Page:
Inspired by two sessions at the Ontario Public Health Association conference that focused on strategies of risk communication, I picked up this fascinating book by two Ontario-based professors working in the fields of environmental policy. The authors use a series of high profile examples - including the mad cow fiasco, E. coli outbreaks and silicone breast implants - to explore the crucial role of risk management in dealing with public health controversies. They analyze risk communication practice and malpractice, and provide a set of useful lessons for risk management communication - and all health communications. They argue that the failure of institutions to inform the public about the scientific basis of various risks makes it difficult for governments, industry and society to manage risk controversies and often results in massive costs. In a particularly useful chapter, the authors outline 10 lessons for risk communication. Lesson #7 is quite relevant for health promoters: "Educating the public" about science is no substitute for good risk communication practice. That lesson applies for all our education and information activities - they are no substitute for good practice. This is a valuable book for many of us, whether we work in the area of risk management, environmental health or not.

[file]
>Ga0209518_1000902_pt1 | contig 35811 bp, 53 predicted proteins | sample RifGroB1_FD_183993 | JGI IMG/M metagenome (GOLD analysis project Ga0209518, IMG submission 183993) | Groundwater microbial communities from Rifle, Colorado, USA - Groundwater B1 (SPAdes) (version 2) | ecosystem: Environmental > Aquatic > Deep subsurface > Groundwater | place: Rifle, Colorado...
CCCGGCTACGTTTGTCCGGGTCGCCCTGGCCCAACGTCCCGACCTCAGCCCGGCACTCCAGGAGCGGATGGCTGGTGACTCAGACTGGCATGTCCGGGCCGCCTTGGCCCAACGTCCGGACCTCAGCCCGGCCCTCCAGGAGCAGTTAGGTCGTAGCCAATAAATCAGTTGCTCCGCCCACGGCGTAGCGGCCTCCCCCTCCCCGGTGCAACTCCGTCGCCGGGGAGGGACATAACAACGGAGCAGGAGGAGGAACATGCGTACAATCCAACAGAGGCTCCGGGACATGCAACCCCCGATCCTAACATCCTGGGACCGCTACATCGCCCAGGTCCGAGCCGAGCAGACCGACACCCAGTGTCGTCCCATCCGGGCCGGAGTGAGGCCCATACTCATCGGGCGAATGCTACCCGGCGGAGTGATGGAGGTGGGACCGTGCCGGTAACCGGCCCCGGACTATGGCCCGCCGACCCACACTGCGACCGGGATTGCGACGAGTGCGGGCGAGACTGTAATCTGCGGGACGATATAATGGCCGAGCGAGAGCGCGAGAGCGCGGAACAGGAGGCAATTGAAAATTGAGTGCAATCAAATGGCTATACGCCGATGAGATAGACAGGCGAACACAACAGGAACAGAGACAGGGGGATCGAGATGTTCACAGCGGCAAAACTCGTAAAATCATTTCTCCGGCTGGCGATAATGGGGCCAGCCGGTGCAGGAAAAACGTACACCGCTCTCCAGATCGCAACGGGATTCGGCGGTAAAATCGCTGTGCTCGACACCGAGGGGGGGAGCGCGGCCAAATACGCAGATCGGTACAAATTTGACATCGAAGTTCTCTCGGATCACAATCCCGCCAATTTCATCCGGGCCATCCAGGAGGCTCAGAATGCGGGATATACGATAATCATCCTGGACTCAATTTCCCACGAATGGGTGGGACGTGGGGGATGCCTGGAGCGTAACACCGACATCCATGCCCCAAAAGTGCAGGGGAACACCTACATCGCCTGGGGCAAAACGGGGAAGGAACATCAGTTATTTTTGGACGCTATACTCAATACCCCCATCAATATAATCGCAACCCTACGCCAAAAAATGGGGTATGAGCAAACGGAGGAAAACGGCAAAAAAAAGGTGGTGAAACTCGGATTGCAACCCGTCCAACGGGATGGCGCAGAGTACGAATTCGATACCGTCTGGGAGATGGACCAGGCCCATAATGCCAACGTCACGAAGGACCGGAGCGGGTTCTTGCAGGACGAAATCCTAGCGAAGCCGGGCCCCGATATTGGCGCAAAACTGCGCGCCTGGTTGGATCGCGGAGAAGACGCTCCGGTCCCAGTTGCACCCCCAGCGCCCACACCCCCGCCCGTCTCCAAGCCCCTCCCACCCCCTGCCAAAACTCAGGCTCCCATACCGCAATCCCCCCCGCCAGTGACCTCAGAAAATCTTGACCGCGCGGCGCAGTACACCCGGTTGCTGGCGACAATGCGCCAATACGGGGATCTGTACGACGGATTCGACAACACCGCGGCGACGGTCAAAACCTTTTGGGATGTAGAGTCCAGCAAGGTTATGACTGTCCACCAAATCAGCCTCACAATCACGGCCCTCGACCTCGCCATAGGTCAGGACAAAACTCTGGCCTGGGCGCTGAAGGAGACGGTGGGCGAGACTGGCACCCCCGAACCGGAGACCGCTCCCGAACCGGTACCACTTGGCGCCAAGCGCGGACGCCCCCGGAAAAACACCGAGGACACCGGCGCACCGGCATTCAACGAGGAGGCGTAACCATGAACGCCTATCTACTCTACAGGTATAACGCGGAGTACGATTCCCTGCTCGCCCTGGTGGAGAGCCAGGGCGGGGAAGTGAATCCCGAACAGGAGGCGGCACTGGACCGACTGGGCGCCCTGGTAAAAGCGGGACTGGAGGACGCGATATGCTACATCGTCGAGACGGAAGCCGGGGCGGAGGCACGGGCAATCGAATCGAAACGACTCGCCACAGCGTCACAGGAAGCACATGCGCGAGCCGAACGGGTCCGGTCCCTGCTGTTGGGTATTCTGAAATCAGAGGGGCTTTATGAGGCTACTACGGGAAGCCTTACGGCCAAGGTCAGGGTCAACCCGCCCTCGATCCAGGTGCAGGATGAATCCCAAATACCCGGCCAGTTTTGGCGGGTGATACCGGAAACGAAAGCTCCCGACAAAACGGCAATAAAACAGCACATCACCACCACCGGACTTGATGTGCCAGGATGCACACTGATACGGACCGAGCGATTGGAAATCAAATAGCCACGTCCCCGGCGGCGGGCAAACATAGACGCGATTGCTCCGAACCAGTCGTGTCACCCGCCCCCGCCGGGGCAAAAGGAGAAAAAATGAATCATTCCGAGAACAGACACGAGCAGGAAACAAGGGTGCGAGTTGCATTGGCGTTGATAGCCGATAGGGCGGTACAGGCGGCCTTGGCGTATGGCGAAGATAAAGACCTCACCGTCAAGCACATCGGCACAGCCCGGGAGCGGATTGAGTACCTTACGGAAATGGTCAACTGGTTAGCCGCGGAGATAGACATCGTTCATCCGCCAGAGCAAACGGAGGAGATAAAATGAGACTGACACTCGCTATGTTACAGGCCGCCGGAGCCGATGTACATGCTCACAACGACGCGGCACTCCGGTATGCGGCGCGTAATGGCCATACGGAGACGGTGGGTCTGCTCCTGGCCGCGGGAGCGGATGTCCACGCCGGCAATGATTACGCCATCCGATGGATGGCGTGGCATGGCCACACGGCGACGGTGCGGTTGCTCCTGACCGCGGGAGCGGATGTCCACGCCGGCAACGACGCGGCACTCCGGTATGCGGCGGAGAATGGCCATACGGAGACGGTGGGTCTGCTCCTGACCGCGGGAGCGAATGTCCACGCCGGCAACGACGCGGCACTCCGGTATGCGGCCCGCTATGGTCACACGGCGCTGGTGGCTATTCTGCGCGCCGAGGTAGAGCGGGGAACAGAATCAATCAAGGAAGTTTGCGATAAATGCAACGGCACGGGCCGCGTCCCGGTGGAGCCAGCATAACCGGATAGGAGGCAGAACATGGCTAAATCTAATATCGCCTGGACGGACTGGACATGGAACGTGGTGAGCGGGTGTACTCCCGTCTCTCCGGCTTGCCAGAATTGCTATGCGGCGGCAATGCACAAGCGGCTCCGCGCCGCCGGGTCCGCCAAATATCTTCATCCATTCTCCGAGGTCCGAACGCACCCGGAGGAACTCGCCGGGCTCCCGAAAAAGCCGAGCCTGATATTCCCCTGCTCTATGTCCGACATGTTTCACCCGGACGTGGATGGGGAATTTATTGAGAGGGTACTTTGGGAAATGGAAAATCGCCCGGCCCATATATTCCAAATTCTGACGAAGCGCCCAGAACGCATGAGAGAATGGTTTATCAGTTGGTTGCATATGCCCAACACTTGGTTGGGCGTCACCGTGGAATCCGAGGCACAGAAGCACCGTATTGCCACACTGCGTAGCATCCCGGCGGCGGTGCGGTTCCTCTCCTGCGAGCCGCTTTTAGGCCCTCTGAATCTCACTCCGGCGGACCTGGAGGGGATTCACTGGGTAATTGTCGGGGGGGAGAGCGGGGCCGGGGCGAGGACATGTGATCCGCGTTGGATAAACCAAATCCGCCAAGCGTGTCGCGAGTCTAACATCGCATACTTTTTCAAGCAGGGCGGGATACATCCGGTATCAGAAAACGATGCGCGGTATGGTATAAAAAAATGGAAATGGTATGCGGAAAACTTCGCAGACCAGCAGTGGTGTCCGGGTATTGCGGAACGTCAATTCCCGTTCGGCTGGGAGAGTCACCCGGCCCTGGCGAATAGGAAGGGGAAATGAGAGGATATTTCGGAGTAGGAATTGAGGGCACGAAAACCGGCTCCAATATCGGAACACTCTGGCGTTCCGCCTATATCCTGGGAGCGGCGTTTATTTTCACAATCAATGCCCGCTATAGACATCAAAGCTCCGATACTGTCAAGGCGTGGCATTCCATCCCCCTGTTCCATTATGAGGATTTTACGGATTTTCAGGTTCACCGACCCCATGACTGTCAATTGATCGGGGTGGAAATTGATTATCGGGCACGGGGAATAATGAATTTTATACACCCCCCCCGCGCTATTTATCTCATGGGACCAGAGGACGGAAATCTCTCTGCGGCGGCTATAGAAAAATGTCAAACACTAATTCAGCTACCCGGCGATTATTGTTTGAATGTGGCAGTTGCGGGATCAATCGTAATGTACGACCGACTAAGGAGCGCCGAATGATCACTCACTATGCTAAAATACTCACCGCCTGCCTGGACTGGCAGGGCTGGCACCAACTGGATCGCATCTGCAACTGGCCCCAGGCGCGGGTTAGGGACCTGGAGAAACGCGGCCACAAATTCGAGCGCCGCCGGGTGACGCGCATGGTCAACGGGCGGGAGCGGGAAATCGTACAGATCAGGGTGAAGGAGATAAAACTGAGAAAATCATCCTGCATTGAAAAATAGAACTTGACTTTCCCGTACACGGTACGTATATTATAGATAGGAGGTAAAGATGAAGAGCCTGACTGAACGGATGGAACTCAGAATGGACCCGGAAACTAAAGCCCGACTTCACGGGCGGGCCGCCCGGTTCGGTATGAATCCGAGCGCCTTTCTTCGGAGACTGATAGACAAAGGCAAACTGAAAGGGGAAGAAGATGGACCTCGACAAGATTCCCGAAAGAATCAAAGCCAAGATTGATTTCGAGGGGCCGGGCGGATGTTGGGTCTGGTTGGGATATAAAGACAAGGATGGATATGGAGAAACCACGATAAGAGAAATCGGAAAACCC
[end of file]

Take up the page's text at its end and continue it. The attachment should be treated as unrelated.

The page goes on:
- reviewed by Alison Stirling
Mad Cows And Mother's Milk: The Perils Of Poor Risk Communications